by Gina Caswell Kelly
It is Leap Year, which is such an interesting concept. It just seems odd that we can just arbitrarily add a day to a year and everything is just fine. How can this be? Well, I have been doing a little research on the subject and I now know more than I ever wanted to know about Leap Year, and you too can have this same knowledge if you choose to keep reading!
While we call this year Leap Year, February 29th is also known as Leap Day. These additional 24 hours are built into the calendar to ensure that it stays in line with the Earth’s movement. This, you probably already knew. Our regular year is 365 days, but the actual time it takes for Earth to orbit the Sun is slightly longer. Longer to the tune of 365.2421 days. This may seem to be a small thing, but without correction, we would eventually (A long eventually, granted) be celebrating December and Christmas in the middle of Summer. So, to ensure that this never happens and that we can all continue to dream of White Christmases, Leap Year has to be observed every four years. I know there are many of you who thought the extra Leap Year day was to guarantee that we would all have just one more day to decide for whom to vote in the upcoming election. Trust me. I have seen some of the candidates. It is going to take a heck of a lot longer than just one day!
The Egyptians were the first to calculate the need for this additional day. They didn’t want to add additional days to their calendar, scheduling conflicts and what have you. So, they just added five days of festivals and partying at the end of the year in days that had no date. Just party like it’s 3100 B.C.! (I am really not sure why our additional Leap Day every four year could not be a National Holiday and cause for a party or celebration of some sort. Cookies and gift giving come to mind.)
Until the days of Julius Caesar, the idea of needing an additional day didn’t gain much ground. Up until that point, the Romans had some sort of a made up lunar model that regularly required adding an additional month. (Imagine that in an election year!) Now, Caesar, who was freshly broken up with Cleopatra and needed a diversion to keep his mind off his broken heart, came up with the “Year of Confusion.” He decreed that 46 B.C. would actually have 445 days to correct the listing ship with one great move. Then, Brother Caesar, ever anxious to have his name on something, developed the “Julian Calendar,” which we all use today. Of note is the fact that apparently, Caesarian Sections are also named after Caesar, who was born in this manner. You never really noticed just by looking at him, but he did tend to leave rooms by the window instead of the door…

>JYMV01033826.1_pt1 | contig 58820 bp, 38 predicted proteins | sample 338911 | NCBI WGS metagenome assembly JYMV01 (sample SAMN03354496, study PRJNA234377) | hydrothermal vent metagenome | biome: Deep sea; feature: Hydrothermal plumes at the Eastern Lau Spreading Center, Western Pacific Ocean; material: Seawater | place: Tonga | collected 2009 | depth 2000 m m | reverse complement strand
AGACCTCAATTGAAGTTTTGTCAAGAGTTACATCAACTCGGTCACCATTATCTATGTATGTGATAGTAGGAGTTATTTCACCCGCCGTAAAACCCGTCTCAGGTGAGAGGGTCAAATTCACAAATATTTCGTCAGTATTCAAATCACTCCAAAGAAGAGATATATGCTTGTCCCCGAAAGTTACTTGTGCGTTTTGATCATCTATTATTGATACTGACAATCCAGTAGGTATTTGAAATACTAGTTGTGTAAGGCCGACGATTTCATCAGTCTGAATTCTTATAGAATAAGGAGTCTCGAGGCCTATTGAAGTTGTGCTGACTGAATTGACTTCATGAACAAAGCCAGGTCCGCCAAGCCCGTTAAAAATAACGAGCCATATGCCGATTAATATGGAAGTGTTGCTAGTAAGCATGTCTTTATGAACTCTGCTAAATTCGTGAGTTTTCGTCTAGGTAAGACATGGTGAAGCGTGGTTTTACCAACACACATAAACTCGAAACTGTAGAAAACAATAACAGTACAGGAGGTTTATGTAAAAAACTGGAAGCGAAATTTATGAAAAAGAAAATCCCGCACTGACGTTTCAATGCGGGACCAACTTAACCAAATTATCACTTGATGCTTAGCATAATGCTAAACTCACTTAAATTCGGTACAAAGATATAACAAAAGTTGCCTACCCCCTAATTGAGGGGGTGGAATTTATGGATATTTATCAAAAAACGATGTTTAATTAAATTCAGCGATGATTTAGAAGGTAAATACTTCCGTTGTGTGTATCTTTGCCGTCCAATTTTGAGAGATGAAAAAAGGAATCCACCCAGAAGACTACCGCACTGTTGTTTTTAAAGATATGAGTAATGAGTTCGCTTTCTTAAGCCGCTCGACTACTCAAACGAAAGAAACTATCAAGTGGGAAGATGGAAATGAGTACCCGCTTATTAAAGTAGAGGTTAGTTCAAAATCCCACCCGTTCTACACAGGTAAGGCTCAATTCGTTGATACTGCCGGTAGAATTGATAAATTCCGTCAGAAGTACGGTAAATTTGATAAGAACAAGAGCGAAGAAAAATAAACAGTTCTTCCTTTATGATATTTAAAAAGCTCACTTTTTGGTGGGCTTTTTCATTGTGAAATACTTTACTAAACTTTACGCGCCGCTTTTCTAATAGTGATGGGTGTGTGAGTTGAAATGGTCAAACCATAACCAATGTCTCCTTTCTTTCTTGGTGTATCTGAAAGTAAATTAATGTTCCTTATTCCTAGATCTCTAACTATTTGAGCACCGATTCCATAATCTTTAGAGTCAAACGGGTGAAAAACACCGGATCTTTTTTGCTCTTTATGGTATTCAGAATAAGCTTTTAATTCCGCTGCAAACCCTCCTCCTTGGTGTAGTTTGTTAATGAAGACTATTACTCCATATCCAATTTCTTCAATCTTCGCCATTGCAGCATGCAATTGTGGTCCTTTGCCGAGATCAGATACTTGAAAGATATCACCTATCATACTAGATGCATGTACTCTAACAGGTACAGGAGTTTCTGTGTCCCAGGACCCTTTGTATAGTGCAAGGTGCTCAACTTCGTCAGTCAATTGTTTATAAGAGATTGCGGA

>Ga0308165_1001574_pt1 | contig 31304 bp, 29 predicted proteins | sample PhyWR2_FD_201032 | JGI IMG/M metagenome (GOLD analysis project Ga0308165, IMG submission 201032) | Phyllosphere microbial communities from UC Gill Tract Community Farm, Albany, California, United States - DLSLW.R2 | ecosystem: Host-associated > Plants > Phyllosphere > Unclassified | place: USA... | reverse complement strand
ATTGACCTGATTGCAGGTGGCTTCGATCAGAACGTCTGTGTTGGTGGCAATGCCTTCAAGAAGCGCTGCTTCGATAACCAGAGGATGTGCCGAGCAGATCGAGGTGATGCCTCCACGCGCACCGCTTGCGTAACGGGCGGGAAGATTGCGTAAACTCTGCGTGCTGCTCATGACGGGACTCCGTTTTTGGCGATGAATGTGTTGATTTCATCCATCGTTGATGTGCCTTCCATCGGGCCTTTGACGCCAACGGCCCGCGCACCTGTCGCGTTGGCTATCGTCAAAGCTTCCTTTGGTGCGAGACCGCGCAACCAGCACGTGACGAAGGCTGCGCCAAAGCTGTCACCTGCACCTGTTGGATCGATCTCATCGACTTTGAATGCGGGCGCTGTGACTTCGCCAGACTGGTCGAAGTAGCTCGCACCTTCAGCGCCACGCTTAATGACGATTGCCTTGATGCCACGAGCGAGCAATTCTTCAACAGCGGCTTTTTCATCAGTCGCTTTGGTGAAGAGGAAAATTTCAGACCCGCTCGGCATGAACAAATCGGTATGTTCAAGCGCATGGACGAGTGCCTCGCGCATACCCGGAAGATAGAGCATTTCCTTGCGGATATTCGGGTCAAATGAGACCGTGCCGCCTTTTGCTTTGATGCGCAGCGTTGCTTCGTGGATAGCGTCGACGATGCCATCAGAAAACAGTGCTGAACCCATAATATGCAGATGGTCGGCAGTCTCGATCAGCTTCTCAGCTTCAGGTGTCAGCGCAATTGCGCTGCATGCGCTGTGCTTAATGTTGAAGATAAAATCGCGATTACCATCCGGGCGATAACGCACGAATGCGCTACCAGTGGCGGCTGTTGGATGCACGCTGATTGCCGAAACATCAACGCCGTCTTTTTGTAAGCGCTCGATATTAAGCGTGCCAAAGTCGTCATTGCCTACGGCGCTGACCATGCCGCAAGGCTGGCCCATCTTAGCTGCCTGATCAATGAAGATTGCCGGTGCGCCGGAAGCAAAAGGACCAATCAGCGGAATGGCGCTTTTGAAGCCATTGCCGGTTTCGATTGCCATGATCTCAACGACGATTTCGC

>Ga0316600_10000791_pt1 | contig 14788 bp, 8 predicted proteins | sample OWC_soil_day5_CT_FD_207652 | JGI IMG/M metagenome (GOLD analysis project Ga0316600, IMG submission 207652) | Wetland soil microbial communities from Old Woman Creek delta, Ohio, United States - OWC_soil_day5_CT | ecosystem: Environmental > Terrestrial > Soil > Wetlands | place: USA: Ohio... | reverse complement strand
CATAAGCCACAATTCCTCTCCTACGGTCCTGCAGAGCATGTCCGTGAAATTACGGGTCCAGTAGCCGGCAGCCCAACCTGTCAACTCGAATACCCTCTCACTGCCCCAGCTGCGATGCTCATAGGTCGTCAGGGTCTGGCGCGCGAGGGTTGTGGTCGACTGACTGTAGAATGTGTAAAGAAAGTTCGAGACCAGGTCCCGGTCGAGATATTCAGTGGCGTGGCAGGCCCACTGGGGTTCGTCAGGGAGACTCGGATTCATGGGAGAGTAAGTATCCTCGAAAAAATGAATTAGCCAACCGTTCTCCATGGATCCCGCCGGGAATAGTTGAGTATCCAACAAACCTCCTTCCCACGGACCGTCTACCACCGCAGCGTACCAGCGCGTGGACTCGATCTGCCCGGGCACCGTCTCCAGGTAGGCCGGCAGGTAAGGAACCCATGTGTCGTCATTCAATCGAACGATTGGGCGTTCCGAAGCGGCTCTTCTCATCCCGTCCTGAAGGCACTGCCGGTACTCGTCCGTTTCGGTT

There was, however an ever so slight problem with the Julian Calendar. Since the solar year is only .242 longer than the calendar year, and not an even .25, we are actually adding a little too much time to the calendar. This meant that the Julian Calendar would drift off course by one day every 128 years and by the 14th century, it had actually blown off course by 10 days! Enter Pope Gregory XIII.
The “Gregorian Calendar” adds a Leap Year every four years except for years evenly divisible by 100 and not by 400. (Oh this isn’t confusing at all!) For example, the year 1900 was not a Leap Year because it was divisible by 100, but not 400. But the year 2000 was a Leap Year because it is divisible by 400. It was a constant math project!
The Pope’s updated calendar remains in use to this day, but it is still not perfect. The remaining discrepancies will need to be addressed in around 10,000 years. With any luck at all, none of us will be around for what could possibly be another “Year of Confusion.” As if we are not confused enough already!
Another fact about Leap Year is that it is traditionally the year that women can ask men out. Given how things have changed in the last several years, I don’t really think this is a thing anymore. I hear that there are women out there who now ask men out no matter what year it is! Scandalous! Gone are the days of the Sadie Hawkins Days and Dances, in which men would stand shyly at the side while women would bravely saunter over and ask them to dance. Just who was Sadie Hawkins, and why was she so well known as such a brazen hussy? (Do people still say “brazen hussy?”)
Sadie Hawkins was the daughter of Hekzebiah Hawkins, one of Dogpatch’s earliest settlers and the “homeliest gal in all them hills”. She grew frantic waiting for suitors until she reached age 35 and was still a spinster, and her father was worried about her living at home for the rest of her life. In desperation, he called together all the unmarried men of Dogpatch and declared it “Sadie Hawkins Day”. A foot race was decreed with Sadie pursuing the town’s eligible bachelors. She was specifically interested in a handsome boy named Adam who was already in a courtship with Theresa, whose father was the area’s largest potato farmer. Unlike Sadie, Theresa had a number of courtship offers. Matrimony was the consequence of losing the foot race, and the bachelors of the town were literally running for their freedom.
For those who are now totally mystified, Dogpatch was, in fact, the hometown of Lil’ Abner and Daisy Mae of comic strip fame. There was also at least one movie made based on Lil’ Abner which bears watching if you can find it. Oh, those were simpler times!
Anyway, enjoy your Leap Day! Use it wisely. Whose to say you can’t actually use it for a day of partying and festivals? Remember, you won’t get another one for four more years!